Pregnant women living near the World Trade Center during 9/11 experienced higher-than-normal negative birth outcomes, according to a new working paper by Princeton University's Woodrow Wilson School of Public and International Affairs.
These mothers were more likely to give birth prematurely and deliver babies with low birth weights. Their babies - especially baby boys - were also more likely to be admitted to neonatal intensive care units after birth. The study, led by the Wilson School's Janet Currie and Hannes Schwandt, was released by the National Bureau of Labor Economics in August.
"Previous research into the health impacts of in utero exposure to the 9/11 dust cloud on birth outcomes has shown little evidence of consistent effects. This is a puzzle given that 9/11 was one of the worst environmental catastrophes to have ever befallen New York City," said Currie, Henry Putnam Professor of Economics and Public Affairs, director of the economics department and director of the Wilson School's Center for Health and Wellbeing. "Our work suggests a simple resolution of this puzzle, which is that the women who lived in neighborhoods exposed to the 9/11 dust cloud had very different experiences than women in other parts of New York City."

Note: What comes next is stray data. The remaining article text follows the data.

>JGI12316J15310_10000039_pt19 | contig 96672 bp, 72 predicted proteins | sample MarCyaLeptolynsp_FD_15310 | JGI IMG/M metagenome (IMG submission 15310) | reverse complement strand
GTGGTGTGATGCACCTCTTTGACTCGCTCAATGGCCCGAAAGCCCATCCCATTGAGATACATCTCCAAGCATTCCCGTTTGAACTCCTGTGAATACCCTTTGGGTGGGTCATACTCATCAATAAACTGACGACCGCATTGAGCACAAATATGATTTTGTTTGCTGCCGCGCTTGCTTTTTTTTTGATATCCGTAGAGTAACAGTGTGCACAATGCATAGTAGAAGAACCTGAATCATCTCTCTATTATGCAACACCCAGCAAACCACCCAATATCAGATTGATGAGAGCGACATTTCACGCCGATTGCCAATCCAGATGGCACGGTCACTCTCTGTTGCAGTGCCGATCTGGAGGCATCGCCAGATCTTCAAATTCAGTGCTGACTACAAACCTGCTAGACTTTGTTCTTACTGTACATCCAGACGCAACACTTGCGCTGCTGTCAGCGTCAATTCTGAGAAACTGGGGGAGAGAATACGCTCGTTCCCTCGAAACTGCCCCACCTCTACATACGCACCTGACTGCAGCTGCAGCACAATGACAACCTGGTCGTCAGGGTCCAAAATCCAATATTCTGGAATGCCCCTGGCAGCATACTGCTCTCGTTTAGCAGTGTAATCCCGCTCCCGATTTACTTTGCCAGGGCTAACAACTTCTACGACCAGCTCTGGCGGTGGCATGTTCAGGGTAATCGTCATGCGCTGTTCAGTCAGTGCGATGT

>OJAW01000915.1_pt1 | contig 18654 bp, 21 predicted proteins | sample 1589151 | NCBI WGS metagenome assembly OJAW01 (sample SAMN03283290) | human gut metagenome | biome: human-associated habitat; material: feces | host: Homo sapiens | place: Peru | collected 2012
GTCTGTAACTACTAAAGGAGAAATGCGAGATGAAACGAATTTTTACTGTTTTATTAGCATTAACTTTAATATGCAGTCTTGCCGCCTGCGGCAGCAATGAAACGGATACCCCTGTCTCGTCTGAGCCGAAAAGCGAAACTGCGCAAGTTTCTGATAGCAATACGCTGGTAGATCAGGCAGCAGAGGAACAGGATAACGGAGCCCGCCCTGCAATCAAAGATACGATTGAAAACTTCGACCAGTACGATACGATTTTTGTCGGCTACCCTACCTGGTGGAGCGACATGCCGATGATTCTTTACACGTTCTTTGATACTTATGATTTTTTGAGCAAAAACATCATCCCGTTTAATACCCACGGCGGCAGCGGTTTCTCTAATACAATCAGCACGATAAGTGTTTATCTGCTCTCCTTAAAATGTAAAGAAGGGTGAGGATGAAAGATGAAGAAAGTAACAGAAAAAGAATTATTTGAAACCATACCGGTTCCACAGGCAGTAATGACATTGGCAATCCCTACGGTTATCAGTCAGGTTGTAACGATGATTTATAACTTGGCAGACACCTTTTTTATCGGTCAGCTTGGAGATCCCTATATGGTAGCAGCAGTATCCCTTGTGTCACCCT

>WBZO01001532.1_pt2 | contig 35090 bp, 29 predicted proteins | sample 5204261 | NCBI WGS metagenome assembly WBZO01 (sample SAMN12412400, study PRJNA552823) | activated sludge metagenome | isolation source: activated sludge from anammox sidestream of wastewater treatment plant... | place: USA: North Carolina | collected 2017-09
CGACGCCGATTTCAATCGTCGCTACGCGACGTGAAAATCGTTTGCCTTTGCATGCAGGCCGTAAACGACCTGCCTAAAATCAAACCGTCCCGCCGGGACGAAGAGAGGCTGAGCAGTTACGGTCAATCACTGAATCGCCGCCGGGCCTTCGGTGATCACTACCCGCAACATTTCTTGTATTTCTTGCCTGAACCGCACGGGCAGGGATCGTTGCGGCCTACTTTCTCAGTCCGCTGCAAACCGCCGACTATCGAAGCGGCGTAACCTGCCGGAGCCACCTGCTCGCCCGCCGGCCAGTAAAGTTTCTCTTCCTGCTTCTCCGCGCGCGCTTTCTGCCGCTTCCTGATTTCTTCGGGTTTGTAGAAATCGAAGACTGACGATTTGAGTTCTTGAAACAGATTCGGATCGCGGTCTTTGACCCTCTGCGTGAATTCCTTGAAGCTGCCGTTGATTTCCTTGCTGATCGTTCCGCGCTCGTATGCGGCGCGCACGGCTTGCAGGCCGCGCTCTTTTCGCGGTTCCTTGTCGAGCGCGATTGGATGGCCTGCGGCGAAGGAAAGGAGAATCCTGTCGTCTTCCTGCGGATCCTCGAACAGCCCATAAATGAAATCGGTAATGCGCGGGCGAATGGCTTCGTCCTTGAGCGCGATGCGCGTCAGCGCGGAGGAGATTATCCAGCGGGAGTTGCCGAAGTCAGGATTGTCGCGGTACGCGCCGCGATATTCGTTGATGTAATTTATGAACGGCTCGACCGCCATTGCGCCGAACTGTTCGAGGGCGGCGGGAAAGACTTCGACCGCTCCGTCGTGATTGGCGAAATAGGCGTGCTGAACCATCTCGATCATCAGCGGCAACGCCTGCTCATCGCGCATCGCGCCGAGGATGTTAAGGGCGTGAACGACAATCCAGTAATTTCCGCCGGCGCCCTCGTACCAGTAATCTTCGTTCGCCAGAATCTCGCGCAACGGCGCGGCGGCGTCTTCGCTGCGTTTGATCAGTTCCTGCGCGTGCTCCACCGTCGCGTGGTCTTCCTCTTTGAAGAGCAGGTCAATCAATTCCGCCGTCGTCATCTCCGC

The collapse of the two towers created a zone of negative air pressure that pushed dust and smoke into the avenues surrounding the World Trade Center site. Other past studies have shown that environmental exposure to the World Trade Center dust cloud was associated with significant adverse effects on the health of adult community residents and emergency workers.
The neighborhoods most affected by the 9/11 dust cloud included Lower Manhattan, Battery Park City, SoHo, TriBeCa, Civic Center, Little Italy, Chinatown and the Lower East Side. Previous studies analyzing the aftermath of 9/11 on health failed to account for many women living in Lower Manhattan, who were generally less likely to have poor birth outcomes than women living in other neighborhoods.
The paper, "The 9/11 Dust Cloud and Pregnancy Outcomes: A Reconsideration," can be found on NBER.
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